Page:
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How-to setup a secured Jira Software 8 on openSUSE Tumbleweed in less than 30 minutes

Summary

Exactly one year ago, I wrote the article How-to setup a secured Jira Software 7.9.0 on Ubuntu 16.04.4 in less than 30 minutes. Now its time for its successor. This article is about to install Jira Software 8.1.0 from scratch on an out-of-the-box openSUSE Tumbleweed server, that will listen on HTTPS. Downloading the packaged does not count to the 30 minutes. Of cause you can take this article to install another version combination, but then not all commands will work with copy & paste.

nginx-jira-postgresql.png

Changes to previous article

  • openSUSE Tumbleweed instead of Ubuntu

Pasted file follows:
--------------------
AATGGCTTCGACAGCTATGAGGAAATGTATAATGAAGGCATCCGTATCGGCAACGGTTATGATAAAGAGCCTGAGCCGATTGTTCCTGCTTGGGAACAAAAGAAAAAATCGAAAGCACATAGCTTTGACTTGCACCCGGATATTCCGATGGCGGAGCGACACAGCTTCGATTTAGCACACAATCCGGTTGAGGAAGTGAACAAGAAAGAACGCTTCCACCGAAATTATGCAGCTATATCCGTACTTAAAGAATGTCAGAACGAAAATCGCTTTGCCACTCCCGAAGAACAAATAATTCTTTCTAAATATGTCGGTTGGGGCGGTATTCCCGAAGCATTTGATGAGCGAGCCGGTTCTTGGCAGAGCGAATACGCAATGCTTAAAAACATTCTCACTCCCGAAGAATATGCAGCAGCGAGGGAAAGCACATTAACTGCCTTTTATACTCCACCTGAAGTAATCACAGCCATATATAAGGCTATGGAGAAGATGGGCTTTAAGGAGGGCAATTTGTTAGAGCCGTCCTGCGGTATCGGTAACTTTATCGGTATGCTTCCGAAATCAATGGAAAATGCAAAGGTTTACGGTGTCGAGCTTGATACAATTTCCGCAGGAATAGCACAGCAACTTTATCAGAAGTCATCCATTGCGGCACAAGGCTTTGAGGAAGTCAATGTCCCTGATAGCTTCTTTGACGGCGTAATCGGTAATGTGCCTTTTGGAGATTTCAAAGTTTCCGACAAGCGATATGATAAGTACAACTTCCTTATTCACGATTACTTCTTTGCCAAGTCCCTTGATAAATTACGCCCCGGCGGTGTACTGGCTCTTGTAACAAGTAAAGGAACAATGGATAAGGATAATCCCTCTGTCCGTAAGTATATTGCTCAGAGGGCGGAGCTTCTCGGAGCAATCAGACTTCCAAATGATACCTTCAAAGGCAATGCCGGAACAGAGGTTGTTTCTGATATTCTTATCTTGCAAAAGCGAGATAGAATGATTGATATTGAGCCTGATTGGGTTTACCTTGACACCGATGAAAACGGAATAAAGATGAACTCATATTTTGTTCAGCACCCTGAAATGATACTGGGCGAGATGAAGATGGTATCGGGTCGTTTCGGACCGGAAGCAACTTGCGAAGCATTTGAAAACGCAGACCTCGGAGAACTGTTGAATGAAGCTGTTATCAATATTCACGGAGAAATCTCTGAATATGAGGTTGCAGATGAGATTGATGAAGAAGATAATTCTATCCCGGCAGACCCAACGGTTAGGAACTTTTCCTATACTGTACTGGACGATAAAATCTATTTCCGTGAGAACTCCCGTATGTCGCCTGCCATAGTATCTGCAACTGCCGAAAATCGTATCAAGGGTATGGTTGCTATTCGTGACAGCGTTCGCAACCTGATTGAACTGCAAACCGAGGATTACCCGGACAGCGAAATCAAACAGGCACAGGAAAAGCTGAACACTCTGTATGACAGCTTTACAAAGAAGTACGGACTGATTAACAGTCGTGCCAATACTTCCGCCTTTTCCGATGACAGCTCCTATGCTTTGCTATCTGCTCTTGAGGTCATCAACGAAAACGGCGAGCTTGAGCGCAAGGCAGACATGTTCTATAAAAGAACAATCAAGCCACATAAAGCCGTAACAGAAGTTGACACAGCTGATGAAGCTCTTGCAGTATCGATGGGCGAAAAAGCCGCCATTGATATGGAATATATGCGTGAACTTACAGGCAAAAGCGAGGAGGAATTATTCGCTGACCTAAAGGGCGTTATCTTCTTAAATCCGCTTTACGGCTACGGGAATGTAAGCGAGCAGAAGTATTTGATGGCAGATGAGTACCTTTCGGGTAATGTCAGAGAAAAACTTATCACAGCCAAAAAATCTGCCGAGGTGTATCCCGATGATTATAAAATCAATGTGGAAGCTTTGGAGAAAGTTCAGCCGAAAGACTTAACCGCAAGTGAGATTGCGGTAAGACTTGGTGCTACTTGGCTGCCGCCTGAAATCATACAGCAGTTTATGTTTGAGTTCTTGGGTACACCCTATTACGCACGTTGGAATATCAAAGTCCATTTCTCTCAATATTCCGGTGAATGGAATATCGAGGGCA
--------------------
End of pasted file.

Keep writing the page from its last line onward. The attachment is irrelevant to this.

• PostgreSQL instead of MySQL
  • http/2 protocol instead of http/1.1
  • Jira 8 instead of Jira 7
  • AdaptOpenJDK instead of Oracle Java

Requirements

Your skills

  • you know how to login to a (remote) Linux server
  • you know how to edit configuration files with nano, vim, emacs, ...

How  to use this article

You can copy and paste all the commands (in code blocks) just to your root shell. The text around is for explaining the "why". If there are important instructions to read, then the text is bold.

Are you ready? 

Part 1 - Prepare PostgreSQL

Download and install PostgreSQL from repository. (Confirm with 'Y')

zypper install postgresql96-server

Unluckily also version 11.2 is in parallel installed to version 9.6. Jira doesn't support version 11.2 so we have to tune the installation manually.

cd /etc/alternatives/